Note: "g2B" and "g2A" are just like other "g" values that can be used in the same Diffie Hellman formula.

Eve can eavesdrop on all of the network data exchanges between Alice and Bob, but will NOT be able to compute the Shared Secret Key, because Eve is not privy to Alice's or Bob's Secret Keys.


Alice's Secret Key, known only by her, is: kA = 7

Alice wants to Share a Secret Key with Bob.

Alice computes a: g2B = (gP ^ kA) mod pP with her key.

Alice will do this on UNIX system with the values above using the following command:

$ g2B=`echo "(16^7)%101" | bc`
g2B becomes 80

Alice can now send "qP", "pP" and "g2B" to Bob as clear text within an email (or whatever). Note: Eve may or can eavesdrop on the Internet traffic.


Bob's Secret Key, known only by him, is: kB = 11

Because Bob also uses a UNIX system, he computes from the values sent from Alice a value to be returned to Alice: g2A = (gP ^ kB) mod pP

$ g2A=`echo "(16^11)%101" | bc`
g2A becomes 71

Bob can now sends Alice "g2A", so she can complete her side of the key exchange.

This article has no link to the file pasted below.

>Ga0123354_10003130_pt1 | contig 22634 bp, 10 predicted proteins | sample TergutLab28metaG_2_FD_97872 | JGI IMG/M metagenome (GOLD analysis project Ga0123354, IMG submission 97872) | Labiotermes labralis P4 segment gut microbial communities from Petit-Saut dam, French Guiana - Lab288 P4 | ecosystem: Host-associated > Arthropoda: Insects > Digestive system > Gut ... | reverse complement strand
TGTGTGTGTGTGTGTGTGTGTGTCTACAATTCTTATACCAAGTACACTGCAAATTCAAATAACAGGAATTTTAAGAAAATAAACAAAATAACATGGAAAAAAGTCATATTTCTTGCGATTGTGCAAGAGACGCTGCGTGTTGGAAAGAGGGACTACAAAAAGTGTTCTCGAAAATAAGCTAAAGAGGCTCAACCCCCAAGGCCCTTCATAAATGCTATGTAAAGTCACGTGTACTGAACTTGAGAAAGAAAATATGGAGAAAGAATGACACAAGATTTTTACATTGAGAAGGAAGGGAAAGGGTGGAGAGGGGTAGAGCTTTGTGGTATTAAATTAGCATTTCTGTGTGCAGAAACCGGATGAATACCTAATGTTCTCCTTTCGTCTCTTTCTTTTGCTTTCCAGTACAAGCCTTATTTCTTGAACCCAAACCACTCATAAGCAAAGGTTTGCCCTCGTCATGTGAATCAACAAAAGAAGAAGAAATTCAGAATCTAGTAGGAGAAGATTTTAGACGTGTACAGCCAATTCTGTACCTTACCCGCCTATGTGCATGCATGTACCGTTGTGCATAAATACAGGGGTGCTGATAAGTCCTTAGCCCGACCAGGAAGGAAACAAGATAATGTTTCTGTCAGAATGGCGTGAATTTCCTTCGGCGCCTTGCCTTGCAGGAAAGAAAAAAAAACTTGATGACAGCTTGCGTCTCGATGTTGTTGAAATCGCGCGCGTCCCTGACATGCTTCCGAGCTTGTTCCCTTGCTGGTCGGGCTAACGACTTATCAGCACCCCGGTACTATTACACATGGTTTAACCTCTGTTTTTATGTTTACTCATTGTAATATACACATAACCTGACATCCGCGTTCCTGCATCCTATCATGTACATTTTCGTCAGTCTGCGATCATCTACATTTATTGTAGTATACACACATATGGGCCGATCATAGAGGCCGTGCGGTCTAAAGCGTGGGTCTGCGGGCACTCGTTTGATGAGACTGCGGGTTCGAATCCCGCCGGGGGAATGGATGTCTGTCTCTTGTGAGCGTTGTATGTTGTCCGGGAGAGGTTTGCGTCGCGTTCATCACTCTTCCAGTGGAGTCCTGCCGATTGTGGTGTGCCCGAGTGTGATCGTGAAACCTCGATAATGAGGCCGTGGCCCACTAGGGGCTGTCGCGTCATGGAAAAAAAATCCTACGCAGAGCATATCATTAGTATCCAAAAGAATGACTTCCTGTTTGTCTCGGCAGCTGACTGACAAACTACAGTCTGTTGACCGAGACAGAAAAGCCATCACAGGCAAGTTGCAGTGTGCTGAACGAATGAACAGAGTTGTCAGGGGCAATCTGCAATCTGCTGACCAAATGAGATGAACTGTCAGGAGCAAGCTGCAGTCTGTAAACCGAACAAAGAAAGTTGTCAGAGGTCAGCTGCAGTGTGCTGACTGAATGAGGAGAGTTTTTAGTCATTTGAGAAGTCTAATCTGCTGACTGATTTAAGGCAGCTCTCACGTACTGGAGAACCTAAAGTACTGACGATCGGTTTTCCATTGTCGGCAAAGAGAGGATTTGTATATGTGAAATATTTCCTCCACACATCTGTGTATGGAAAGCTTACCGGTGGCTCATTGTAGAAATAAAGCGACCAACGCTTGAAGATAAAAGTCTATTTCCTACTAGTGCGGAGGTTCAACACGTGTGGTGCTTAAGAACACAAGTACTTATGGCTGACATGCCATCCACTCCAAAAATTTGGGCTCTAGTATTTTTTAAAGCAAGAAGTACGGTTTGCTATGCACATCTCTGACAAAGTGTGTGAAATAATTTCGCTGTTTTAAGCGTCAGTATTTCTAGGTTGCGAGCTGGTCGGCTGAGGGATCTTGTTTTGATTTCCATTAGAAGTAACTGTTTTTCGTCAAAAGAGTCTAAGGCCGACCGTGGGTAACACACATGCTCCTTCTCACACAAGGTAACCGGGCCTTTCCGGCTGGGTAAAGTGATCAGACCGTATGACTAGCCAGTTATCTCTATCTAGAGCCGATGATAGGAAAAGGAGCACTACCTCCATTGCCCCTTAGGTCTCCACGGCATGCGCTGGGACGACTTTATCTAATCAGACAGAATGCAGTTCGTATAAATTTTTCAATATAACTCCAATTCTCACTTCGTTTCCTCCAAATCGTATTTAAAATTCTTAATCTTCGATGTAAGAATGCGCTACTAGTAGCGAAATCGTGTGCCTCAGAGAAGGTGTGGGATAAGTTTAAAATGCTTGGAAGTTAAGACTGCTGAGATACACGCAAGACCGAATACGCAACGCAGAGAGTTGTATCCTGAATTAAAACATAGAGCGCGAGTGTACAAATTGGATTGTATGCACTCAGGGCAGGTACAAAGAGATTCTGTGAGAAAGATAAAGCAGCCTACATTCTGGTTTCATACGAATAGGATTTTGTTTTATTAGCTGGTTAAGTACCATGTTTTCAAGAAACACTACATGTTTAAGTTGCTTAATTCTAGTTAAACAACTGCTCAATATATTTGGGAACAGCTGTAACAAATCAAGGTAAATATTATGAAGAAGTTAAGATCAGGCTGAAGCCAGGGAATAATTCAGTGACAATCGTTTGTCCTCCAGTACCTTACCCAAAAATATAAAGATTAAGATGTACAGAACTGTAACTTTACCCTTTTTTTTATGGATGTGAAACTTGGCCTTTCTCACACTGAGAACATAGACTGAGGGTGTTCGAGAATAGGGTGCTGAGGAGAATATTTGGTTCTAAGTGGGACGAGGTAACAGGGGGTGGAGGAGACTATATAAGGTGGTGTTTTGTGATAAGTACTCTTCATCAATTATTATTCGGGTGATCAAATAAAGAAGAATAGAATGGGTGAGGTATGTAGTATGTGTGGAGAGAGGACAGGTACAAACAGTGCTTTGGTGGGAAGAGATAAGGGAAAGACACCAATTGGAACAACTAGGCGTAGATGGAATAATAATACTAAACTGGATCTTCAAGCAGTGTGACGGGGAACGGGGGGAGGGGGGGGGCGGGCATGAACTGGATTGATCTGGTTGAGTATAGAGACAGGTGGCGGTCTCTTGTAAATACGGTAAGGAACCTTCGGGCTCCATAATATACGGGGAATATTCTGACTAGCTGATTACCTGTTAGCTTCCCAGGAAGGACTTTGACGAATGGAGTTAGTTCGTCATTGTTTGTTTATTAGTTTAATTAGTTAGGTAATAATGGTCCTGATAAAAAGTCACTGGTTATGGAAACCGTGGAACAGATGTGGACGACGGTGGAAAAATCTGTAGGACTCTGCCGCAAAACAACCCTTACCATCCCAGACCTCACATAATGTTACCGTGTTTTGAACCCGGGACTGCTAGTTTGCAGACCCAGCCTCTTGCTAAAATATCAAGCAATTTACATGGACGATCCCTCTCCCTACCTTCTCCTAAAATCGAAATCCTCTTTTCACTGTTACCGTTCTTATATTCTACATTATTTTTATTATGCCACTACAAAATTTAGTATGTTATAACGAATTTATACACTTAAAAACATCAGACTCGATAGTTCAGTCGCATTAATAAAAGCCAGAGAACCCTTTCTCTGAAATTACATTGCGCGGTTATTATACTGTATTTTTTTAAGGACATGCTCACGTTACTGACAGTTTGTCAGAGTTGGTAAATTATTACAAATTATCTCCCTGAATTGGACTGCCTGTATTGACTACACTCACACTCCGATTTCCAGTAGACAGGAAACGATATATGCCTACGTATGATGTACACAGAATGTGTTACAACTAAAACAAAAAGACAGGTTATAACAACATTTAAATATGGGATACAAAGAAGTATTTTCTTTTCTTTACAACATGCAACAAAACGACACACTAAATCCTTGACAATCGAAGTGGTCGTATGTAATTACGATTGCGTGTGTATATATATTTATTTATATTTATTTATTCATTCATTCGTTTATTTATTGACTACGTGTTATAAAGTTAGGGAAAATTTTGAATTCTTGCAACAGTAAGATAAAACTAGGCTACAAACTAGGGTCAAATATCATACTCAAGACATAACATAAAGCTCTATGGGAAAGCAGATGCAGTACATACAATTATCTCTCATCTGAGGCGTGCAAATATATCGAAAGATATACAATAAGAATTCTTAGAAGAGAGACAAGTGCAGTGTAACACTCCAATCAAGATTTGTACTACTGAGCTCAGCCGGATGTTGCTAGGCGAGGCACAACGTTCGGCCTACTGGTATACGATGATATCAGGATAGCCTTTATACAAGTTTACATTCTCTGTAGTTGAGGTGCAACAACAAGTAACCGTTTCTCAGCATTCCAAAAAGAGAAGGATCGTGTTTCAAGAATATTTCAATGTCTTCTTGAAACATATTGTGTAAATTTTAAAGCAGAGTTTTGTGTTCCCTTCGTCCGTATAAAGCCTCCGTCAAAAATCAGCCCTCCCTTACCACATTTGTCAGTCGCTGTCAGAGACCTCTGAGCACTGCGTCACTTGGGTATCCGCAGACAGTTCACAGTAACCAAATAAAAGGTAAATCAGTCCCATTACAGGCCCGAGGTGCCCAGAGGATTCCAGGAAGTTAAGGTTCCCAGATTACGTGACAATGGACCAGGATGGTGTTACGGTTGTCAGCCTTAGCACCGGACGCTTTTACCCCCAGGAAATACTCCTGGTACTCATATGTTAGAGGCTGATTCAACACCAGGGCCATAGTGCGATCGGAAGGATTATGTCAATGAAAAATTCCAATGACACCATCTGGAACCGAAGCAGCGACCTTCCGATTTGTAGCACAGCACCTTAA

Bob also can compute the "Shared Secret Key" as:  gS = (g2B ^ kB) mod pP

$ gS=`echo "(80^11)%101" | bc`
gS becomes  54

Bob is now finished, he knows the Shared Secret Key as "54".


With the value of "g2A" sent by Bob, Alice can complete her side of the exchange, by computing: gS = (g2A ^ kA) mod pP

$ gS=`echo "(71^7)%101" | bc`
gS becomes 54

Alice now finished, she knows the Shared Secret Key as "54".


Both Alice and Bob both know the same value of "gS", the Share Secret Key as "54".  Alice or Bob, could now use the Shared Secret Key to encrypt messages that hopefully only the opposite could decrypt.